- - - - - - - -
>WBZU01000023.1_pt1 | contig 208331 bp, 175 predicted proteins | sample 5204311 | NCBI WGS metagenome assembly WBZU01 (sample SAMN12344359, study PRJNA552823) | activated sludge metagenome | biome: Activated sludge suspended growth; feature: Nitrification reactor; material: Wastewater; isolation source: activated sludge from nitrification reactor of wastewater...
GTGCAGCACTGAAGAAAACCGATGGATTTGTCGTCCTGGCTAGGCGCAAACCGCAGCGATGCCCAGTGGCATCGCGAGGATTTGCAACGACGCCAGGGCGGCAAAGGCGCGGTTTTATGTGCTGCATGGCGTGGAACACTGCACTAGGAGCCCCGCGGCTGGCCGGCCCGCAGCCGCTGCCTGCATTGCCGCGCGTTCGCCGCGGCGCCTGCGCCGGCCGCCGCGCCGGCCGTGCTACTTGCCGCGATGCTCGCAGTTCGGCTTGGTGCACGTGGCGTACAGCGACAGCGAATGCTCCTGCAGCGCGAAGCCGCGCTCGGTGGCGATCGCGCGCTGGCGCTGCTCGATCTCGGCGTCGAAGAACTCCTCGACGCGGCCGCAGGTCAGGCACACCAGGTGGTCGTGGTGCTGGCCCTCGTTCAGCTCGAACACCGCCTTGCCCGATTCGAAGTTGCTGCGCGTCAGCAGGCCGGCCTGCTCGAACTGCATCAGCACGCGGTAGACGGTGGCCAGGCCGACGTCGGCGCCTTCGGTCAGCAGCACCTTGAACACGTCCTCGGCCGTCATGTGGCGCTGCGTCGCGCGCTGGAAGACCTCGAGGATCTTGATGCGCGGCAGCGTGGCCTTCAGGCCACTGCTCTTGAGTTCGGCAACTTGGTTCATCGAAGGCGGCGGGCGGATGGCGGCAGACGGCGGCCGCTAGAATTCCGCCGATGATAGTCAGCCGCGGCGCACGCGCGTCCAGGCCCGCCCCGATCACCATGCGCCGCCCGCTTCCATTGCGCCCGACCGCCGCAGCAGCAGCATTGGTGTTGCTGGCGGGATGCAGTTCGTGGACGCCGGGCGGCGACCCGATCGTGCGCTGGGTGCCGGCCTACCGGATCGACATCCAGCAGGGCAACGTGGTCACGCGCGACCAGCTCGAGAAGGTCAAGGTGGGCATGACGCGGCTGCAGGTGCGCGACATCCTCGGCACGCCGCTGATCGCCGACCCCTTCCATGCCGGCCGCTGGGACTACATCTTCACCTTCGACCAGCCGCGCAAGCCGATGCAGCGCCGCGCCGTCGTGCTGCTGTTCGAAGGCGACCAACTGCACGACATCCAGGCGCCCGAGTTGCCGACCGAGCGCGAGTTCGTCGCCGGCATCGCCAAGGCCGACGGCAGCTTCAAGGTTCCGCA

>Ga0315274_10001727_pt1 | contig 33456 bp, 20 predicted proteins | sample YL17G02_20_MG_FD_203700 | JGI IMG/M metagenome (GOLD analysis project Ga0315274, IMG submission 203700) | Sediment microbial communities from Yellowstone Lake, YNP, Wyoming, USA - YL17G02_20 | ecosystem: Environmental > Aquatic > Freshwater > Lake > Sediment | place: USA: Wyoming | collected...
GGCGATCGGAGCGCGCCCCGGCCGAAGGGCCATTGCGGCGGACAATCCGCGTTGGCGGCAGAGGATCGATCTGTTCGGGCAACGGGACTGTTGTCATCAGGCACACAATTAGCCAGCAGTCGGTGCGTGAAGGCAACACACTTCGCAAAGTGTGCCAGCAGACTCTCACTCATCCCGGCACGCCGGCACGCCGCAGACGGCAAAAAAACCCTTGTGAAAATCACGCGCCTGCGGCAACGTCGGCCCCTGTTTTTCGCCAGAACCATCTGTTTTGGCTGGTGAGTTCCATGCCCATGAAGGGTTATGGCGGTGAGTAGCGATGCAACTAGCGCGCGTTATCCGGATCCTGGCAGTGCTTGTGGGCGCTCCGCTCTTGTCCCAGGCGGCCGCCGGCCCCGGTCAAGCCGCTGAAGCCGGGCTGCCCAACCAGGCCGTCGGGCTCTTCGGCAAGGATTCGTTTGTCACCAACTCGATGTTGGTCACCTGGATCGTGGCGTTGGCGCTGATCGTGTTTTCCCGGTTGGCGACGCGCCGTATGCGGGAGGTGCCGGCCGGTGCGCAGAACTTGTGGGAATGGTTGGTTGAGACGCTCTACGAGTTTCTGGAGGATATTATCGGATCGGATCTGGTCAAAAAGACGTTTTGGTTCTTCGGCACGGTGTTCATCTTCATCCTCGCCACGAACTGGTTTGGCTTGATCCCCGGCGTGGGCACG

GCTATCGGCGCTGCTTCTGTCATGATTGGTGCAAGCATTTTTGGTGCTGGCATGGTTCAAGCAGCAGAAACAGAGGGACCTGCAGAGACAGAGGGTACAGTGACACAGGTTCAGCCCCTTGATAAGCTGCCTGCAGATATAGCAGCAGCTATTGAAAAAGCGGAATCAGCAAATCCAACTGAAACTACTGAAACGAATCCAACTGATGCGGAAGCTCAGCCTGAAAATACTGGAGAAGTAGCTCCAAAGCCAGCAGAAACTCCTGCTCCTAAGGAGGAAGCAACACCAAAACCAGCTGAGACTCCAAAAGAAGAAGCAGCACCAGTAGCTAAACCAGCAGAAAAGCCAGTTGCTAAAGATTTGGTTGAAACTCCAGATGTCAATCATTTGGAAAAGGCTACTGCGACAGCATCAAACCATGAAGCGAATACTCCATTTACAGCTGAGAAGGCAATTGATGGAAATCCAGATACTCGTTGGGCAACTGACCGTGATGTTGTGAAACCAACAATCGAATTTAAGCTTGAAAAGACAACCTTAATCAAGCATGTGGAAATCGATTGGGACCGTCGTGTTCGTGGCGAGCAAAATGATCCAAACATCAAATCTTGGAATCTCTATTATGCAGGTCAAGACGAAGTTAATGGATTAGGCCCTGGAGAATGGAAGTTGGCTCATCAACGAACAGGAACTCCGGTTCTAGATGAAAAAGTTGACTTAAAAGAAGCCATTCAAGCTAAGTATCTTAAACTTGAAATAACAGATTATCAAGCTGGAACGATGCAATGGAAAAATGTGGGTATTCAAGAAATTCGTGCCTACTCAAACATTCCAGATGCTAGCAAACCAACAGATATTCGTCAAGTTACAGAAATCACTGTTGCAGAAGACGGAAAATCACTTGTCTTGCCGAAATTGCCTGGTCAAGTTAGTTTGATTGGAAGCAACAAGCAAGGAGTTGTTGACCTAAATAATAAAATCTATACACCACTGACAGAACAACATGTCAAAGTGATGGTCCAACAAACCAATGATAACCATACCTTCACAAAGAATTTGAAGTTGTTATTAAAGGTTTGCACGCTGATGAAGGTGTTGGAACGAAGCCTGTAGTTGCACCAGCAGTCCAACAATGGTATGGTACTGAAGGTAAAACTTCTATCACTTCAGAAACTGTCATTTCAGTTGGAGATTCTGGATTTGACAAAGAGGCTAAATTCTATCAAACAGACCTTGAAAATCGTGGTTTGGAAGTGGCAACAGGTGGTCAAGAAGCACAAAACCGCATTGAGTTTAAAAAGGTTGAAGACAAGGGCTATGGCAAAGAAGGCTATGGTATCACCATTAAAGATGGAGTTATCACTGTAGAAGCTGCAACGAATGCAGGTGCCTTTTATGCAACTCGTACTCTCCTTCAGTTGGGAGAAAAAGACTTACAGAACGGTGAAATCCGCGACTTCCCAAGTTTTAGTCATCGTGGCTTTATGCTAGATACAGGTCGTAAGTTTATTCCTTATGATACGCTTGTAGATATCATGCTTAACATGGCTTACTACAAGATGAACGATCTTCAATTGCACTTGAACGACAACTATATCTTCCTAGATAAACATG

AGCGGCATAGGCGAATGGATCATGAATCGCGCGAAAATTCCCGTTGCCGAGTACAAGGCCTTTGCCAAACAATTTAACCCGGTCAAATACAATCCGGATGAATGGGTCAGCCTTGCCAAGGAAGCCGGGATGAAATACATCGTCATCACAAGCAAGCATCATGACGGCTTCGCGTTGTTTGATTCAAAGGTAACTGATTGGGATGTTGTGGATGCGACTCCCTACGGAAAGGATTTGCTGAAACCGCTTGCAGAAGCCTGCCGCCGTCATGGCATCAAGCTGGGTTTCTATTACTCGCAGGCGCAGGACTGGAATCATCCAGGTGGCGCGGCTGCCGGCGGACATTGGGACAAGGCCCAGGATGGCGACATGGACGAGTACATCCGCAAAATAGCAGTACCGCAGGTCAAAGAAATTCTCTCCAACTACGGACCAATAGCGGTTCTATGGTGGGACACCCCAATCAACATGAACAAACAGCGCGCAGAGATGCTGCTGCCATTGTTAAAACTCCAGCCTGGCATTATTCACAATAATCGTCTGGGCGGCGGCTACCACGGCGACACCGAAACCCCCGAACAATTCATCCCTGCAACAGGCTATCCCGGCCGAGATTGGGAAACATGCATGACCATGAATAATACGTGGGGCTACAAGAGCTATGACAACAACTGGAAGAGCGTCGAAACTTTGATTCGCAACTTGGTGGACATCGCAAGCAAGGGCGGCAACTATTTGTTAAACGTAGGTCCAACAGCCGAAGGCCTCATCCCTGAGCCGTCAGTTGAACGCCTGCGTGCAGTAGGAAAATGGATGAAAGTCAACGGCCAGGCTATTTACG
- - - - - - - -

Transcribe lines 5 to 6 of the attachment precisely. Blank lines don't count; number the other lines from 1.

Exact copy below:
GCTATCGGCGCTGCTTCTGTCATGATTGGTGCAAGCATTTTTGGTGCTGGCATGGTTCAAGCAGCAGAAACAGAGGGACCTGCAGAGACAGAGGGTACAGTGACACAGGTTCAGCCCCTTGATAAGCTGCCTGCAGATATAGCAGCAGCTATTGAAAAAGCGGAATCAGCAAATCCAACTGAAACTACTGAAACGAATCCAACTGATGCGGAAGCTCAGCCTGAAAATACTGGAGAAGTAGCTCCAAAGCCAGCAGAAACTCCTGCTCCTAAGGAGGAAGCAACACCAAAACCAGCTGAGACTCCAAAAGAAGAAGCAGCACCAGTAGCTAAACCAGCAGAAAAGCCAGTTGCTAAAGATTTGGTTGAAACTCCAGATGTCAATCATTTGGAAAAGGCTACTGCGACAGCATCAAACCATGAAGCGAATACTCCATTTACAGCTGAGAAGGCAATTGATGGAAATCCAGATACTCGTTGGGCAACTGACCGTGATGTTGTGAAACCAACAATCGAATTTAAGCTTGAAAAGACAACCTTAATCAAGCATGTGGAAATCGATTGGGACCGTCGTGTTCGTGGCGAGCAAAATGATCCAAACATCAAATCTTGGAATCTCTATTATGCAGGTCAAGACGAAGTTAATGGATTAGGCCCTGGAGAATGGAAGTTGGCTCATCAACGAACAGGAACTCCGGTTCTAGATGAAAAAGTTGACTTAAAAGAAGCCATTCAAGCTAAGTATCTTAAACTTGAAATAACAGATTATCAAGCTGGAACGATGCAATGGAAAAATGTGGGTATTCAAGAAATTCGTGCCTACTCAAACATTCCAGATGCTAGCAAACCAACAGATATTCGTCAAGTTACAGAAATCACTGTTGCAGAAGACGGAAAATCACTTGTCTTGCCGAAATTGCCTGGTCAAGTTAGTTTGATTGGAAGCAACAAGCAAGGAGTTGTTGACCTAAATAATAAAATCTATACACCACTGACAGAACAACATGTCAAAGTGATGGTCCAACAAACCAATGATAACCATACCTTCACAAAGAATTTGAAGTTGTTATTAAAGGTTTGCACGCTGATGAAGGTGTTGGAACGAAGCCTGTAGTTGCACCAGCAGTCCAACAATGGTATGGTACTGAAGGTAAAACTTCTATCACTTCAGAAACTGTCATTTCAGTTGGAGATTCTGGATTTGACAAAGAGGCTAAATTCTATCAAACAGACCTTGAAAATCGTGGTTTGGAAGTGGCAACAGGTGGTCAAGAAGCACAAAACCGCATTGAGTTTAAAAAGGTTGAAGACAAGGGCTATGGCAAAGAAGGCTATGGTATCACCATTAAAGATGGAGTTATCACTGTAGAAGCTGCAACGAATGCAGGTGCCTTTTATGCAACTCGTACTCTCCTTCAGTTGGGAGAAAAAGACTTACAGAACGGTGAAATCCGCGACTTCCCAAGTTTTAGTCATCGTGGCTTTATGCTAGATACAGGTCGTAAGTTTATTCCTTATGATACGCTTGTAGATATCATGCTTAACATGGCTTACTACAAGATGAACGATCTTCAATTGCACTTGAACGACAACTATATCTTCCTAGATAAACATG

AGCGGCATAGGCGAATGGATCATGAATCGCGCGAAAATTCCCGTTGCCGAGTACAAGGCCTTTGCCAAACAATTTAACCCGGTCAAATACAATCCGGATGAATGGGTCAGCCTTGCCAAGGAAGCCGGGATGAAATACATCGTCATCACAAGCAAGCATCATGACGGCTTCGCGTTGTTTGATTCAAAGGTAACTGATTGGGATGTTGTGGATGCGACTCCCTACGGAAAGGATTTGCTGAAACCGCTTGCAGAAGCCTGCCGCCGTCATGGCATCAAGCTGGGTTTCTATTACTCGCAGGCGCAGGACTGGAATCATCCAGGTGGCGCGGCTGCCGGCGGACATTGGGACAAGGCCCAGGATGGCGACATGGACGAGTACATCCGCAAAATAGCAGTACCGCAGGTCAAAGAAATTCTCTCCAACTACGGACCAATAGCGGTTCTATGGTGGGACACCCCAATCAACATGAACAAACAGCGCGCAGAGATGCTGCTGCCATTGTTAAAACTCCAGCCTGGCATTATTCACAATAATCGTCTGGGCGGCGGCTACCACGGCGACACCGAAACCCCCGAACAATTCATCCCTGCAACAGGCTATCCCGGCCGAGATTGGGAAACATGCATGACCATGAATAATACGTGGGGCTACAAGAGCTATGACAACAACTGGAAGAGCGTCGAAACTTTGATTCGCAACTTGGTGGACATCGCAAGCAAGGGCGGCAACTATTTGTTAAACGTAGGTCCAACAGCCGAAGGCCTCATCCCTGAGCCGTCAGTTGAACGCCTGCGTGCAGTAGGAAAATGGATGAAAGTCAACGGCCAGGCTATTTACG